Survival of the most adaptable
But the reality is that in order to keep up-to-date with the latest technological advances, people will need to consistently retrain. Thus the future of work will soon become “the survival of the most adaptable”, to quote Paul Mason, emerging technologies director for Innovate UK. Holding a job for life will rarely be an option.
AI will also require big changes in the way education is delivered, just as the Industrial Revolution demanded in the 19th century. Industrialisation simultaneously transformed both the need for education and offered a model for providing it, prompting the introduction of universal state schools on a factory model. AI could well do the same.
But surfing the automation wave will likely demand more of humanity: a shakeup of our core beliefs surrounding work and its value may be long overdue. “In our fast-changing world where innovation and adaptation are more and more the critical success factors, another increasingly important measure of the effectiveness of an organisation is not just how productive it is but how intelligent it is”, writes Thomas Malone, director of the MIT Center for Collective Intelligence.
“Intelligent organisations will be better able to adapt rapidly to changes in their environment, better able to innovatively take advantage of new possibilities, better able to be flexible and sense and respond to the world and not just do more efficiently what worked yesterday.”
HR’s shopping list for the automation era
This is a snapshot of what’s to come in the next five years, rather than the long-term (for that, see http://www.futuristspeaker.com/business-trends/55-jobs-of-the-future/):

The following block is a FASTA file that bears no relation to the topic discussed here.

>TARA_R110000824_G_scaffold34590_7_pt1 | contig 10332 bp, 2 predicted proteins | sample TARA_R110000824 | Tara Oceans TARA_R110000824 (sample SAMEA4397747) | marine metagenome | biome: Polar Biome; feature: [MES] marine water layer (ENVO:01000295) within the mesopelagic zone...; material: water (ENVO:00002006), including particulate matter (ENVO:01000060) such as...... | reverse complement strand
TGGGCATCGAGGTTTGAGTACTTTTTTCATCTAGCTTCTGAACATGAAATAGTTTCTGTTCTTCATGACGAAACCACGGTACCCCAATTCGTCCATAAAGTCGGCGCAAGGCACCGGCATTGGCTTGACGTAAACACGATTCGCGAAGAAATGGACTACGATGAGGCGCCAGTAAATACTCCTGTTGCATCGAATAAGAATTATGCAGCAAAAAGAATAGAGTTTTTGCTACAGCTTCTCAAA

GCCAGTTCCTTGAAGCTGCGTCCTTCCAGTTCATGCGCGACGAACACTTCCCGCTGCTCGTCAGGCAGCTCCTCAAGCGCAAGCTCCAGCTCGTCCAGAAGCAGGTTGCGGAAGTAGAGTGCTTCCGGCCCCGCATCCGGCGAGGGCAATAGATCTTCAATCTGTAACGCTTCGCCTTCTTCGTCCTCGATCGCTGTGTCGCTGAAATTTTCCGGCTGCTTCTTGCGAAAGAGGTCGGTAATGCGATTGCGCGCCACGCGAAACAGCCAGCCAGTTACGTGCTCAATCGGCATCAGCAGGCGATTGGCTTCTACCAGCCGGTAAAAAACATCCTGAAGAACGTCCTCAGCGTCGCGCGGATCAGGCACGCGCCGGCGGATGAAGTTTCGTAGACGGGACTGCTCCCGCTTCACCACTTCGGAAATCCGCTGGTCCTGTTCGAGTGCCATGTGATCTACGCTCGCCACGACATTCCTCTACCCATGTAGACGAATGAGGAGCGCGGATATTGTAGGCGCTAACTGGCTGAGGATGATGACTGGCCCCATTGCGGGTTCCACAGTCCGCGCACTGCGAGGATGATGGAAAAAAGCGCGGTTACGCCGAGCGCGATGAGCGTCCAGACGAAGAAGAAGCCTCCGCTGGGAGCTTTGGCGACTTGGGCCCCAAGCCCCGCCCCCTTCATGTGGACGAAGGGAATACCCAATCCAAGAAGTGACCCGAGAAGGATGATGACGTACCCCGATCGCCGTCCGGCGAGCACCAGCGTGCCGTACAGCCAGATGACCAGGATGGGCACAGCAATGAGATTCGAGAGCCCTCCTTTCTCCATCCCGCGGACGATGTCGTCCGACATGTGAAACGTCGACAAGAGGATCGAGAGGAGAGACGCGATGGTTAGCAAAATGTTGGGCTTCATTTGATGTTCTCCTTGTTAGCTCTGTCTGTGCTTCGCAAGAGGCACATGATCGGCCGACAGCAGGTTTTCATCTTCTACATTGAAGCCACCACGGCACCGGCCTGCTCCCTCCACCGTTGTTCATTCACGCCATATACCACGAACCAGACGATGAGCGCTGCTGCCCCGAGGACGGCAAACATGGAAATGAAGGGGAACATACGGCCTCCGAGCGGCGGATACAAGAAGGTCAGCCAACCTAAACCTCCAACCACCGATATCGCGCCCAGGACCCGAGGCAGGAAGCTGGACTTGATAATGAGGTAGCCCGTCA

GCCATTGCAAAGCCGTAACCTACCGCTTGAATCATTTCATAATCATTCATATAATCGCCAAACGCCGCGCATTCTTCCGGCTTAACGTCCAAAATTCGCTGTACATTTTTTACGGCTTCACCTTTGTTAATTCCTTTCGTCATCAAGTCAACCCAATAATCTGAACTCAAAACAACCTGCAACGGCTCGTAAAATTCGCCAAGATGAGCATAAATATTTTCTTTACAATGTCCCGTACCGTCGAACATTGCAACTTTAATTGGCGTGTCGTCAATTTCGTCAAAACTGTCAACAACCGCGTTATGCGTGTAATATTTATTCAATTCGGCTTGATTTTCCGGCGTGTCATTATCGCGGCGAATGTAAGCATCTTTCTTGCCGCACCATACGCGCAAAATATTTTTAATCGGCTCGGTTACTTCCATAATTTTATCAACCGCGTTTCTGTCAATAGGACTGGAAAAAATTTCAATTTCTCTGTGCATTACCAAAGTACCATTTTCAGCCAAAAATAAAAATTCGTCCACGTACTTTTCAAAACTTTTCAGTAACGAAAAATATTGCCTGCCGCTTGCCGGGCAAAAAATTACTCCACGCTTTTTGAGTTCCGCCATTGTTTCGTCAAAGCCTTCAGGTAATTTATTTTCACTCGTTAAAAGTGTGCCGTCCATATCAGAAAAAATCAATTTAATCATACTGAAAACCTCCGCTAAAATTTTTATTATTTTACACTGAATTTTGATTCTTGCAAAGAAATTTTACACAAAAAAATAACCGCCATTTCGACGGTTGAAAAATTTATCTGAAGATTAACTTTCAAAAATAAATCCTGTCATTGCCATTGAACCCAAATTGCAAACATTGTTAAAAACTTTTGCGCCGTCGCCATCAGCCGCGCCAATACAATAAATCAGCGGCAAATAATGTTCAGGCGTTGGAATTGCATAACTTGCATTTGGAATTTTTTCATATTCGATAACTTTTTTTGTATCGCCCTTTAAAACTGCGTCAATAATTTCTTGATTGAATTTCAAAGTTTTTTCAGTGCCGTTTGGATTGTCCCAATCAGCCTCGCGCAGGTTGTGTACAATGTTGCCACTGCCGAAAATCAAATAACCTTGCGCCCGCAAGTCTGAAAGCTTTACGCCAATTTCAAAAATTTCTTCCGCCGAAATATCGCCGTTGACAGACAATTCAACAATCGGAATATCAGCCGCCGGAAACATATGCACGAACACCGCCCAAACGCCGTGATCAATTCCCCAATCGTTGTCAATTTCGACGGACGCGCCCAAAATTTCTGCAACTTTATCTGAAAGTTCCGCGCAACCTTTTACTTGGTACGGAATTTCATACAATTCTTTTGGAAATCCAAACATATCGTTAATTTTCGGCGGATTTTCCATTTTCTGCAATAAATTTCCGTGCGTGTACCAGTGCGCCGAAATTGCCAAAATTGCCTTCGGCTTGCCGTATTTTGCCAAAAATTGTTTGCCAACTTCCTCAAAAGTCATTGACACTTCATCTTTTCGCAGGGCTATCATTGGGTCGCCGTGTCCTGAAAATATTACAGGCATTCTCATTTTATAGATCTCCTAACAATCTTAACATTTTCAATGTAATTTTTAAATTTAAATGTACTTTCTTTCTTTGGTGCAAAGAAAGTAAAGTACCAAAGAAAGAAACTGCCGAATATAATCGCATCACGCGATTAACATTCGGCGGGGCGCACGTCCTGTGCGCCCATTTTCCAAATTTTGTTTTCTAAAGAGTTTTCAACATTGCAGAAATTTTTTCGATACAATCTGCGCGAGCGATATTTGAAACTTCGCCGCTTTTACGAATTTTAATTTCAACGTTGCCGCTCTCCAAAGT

- Machine Learning Specialist: Developing algorithms that can “learn” from or adapt to data and make predictions is a job likely to stay hot for some time. Lots of maths, preferably a PhD, needed.
- Interface Designer: Increasingly crucial as systems get smarter, robots become part of our lives and interfaces become more natural, incorporating gesture and speech.
- Nano-degree Developer: Traditional apprenticeships typically involve five to seven years of training, which doesn’t make sense if the skills you need are constantly changing. A nano-degree (perhaps in data science or website programming) can be completed in a few months, alongside a job.
- Industrial & Organisational Psychologist: the U.S. Bureau of Labor Statistics, says this sector, concerned with the study of human behaviour in organisations and the work place, is expected to grow by 53 per cent from 2010 to 2020. In fact, psychologists will be increasingly necessary to help us adapt to automation in every sphere, from trusting a self-driving car to counselling remote military operators.
- Neo-generalist: less about “doing all sorts of work”, and more about “connecting everything”. A manager, strategist or system designer.